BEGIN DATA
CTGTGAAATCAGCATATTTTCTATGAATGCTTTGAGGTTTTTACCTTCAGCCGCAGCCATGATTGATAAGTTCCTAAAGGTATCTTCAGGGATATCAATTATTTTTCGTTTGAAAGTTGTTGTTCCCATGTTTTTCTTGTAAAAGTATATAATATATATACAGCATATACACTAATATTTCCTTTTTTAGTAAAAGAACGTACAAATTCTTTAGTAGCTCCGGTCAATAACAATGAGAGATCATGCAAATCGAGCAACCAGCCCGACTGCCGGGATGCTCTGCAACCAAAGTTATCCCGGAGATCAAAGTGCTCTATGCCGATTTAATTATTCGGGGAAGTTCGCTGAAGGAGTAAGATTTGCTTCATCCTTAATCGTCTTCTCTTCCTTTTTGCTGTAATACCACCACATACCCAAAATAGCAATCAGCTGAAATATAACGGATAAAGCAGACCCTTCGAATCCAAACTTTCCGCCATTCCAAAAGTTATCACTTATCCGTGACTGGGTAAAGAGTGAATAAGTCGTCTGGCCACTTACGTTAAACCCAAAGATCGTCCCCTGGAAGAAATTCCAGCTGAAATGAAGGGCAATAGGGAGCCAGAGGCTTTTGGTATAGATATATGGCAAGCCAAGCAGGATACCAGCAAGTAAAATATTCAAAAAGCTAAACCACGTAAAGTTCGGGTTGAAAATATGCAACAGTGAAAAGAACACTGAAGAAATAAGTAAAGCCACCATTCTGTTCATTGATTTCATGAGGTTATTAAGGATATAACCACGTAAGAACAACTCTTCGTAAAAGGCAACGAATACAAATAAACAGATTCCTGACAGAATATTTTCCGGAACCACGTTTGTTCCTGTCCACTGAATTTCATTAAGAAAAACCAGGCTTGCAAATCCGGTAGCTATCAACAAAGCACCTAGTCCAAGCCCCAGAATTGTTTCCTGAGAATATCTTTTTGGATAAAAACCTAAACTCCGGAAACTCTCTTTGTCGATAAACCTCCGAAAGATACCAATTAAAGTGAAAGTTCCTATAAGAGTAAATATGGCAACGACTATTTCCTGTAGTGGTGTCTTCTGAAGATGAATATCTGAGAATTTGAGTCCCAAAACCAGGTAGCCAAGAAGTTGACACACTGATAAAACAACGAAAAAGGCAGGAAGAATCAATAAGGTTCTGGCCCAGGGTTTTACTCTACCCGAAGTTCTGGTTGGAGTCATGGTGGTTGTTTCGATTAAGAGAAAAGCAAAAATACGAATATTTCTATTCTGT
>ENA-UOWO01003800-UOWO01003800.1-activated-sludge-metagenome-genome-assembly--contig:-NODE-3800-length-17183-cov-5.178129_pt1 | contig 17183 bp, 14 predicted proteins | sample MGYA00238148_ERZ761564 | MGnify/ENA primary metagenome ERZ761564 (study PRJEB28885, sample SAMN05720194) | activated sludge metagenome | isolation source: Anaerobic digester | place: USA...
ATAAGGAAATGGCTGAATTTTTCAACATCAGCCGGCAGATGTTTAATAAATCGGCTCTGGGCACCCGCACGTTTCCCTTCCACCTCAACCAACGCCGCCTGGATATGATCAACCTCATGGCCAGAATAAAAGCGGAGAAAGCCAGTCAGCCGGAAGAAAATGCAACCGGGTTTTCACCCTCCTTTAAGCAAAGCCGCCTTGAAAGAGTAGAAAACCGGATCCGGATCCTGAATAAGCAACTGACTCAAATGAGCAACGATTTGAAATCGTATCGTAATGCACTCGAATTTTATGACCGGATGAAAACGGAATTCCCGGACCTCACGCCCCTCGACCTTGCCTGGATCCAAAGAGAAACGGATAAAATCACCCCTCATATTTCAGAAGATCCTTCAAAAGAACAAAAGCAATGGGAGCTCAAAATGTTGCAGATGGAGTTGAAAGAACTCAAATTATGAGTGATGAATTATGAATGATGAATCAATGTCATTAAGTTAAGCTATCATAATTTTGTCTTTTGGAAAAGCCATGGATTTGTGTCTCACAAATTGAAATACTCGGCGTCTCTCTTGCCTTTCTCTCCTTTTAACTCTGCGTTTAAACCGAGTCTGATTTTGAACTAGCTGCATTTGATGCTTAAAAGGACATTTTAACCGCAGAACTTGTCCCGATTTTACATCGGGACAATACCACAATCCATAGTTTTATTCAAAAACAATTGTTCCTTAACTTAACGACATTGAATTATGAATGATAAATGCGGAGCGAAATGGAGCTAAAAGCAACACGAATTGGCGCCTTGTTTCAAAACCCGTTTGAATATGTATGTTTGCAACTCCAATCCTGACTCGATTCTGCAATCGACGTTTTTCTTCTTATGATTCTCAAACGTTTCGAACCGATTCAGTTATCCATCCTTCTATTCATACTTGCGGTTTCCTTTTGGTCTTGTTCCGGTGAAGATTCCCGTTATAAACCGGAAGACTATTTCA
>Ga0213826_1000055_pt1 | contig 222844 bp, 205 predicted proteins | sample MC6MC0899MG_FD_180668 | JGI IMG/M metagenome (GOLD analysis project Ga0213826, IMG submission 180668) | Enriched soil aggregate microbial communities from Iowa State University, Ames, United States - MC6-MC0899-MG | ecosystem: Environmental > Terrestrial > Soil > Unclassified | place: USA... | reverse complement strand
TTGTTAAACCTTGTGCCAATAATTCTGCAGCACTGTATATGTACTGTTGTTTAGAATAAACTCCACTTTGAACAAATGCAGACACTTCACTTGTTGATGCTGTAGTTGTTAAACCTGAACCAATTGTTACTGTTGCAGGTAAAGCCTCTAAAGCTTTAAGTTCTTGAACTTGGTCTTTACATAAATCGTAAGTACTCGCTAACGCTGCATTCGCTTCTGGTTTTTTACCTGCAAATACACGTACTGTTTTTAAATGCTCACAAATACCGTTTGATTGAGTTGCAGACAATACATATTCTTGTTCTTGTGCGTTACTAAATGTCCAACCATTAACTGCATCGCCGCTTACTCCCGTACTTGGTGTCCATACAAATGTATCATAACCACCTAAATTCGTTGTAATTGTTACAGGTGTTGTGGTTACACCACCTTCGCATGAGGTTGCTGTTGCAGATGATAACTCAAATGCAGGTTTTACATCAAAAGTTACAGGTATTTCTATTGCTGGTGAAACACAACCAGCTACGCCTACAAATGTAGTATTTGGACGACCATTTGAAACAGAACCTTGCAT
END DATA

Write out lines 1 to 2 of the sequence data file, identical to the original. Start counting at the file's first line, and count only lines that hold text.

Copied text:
CTGTGAAATCAGCATATTTTCTATGAATGCTTTGAGGTTTTTACCTTCAGCCGCAGCCATGATTGATAAGTTCCTAAAGGTATCTTCAGGGATATCAATTATTTTTCGTTTGAAAGTTGTTGTTCCCATGTTTTTCTTGTAAAAGTATATAATATATATACAGCATATACACTAATATTTCCTTTTTTAGTAAAAGAACGTACAAATTCTTTAGTAGCTCCGGTCAATAACAATGAGAGATCATGCAAATCGAGCAACCAGCCCGACTGCCGGGATGCTCTGCAACCAAAGTTATCCCGGAGATCAAAGTGCTCTATGCCGATTTAATTATTCGGGGAAGTTCGCTGAAGGAGTAAGATTTGCTTCATCCTTAATCGTCTTCTCTTCCTTTTTGCTGTAATACCACCACATACCCAAAATAGCAATCAGCTGAAATATAACGGATAAAGCAGACCCTTCGAATCCAAACTTTCCGCCATTCCAAAAGTTATCACTTATCCGTGACTGGGTAAAGAGTGAATAAGTCGTCTGGCCACTTACGTTAAACCCAAAGATCGTCCCCTGGAAGAAATTCCAGCTGAAATGAAGGGCAATAGGGAGCCAGAGGCTTTTGGTATAGATATATGGCAAGCCAAGCAGGATACCAGCAAGTAAAATATTCAAAAAGCTAAACCACGTAAAGTTCGGGTTGAAAATATGCAACAGTGAAAAGAACACTGAAGAAATAAGTAAAGCCACCATTCTGTTCATTGATTTCATGAGGTTATTAAGGATATAACCACGTAAGAACAACTCTTCGTAAAAGGCAACGAATACAAATAAACAGATTCCTGACAGAATATTTTCCGGAACCACGTTTGTTCCTGTCCACTGAATTTCATTAAGAAAAACCAGGCTTGCAAATCCGGTAGCTATCAACAAAGCACCTAGTCCAAGCCCCAGAATTGTTTCCTGAGAATATCTTTTTGGATAAAAACCTAAACTCCGGAAACTCTCTTTGTCGATAAACCTCCGAAAGATACCAATTAAAGTGAAAGTTCCTATAAGAGTAAATATGGCAACGACTATTTCCTGTAGTGGTGTCTTCTGAAGATGAATATCTGAGAATTTGAGTCCCAAAACCAGGTAGCCAAGAAGTTGACACACTGATAAAACAACGAAAAAGGCAGGAAGAATCAATAAGGTTCTGGCCCAGGGTTTTACTCTACCCGAAGTTCTGGTTGGAGTCATGGTGGTTGTTTCGATTAAGAGAAAAGCAAAAATACGAATATTTCTATTCTGT
>ENA-UOWO01003800-UOWO01003800.1-activated-sludge-metagenome-genome-assembly--contig:-NODE-3800-length-17183-cov-5.178129_pt1 | contig 17183 bp, 14 predicted proteins | sample MGYA00238148_ERZ761564 | MGnify/ENA primary metagenome ERZ761564 (study PRJEB28885, sample SAMN05720194) | activated sludge metagenome | isolation source: Anaerobic digester | place: USA...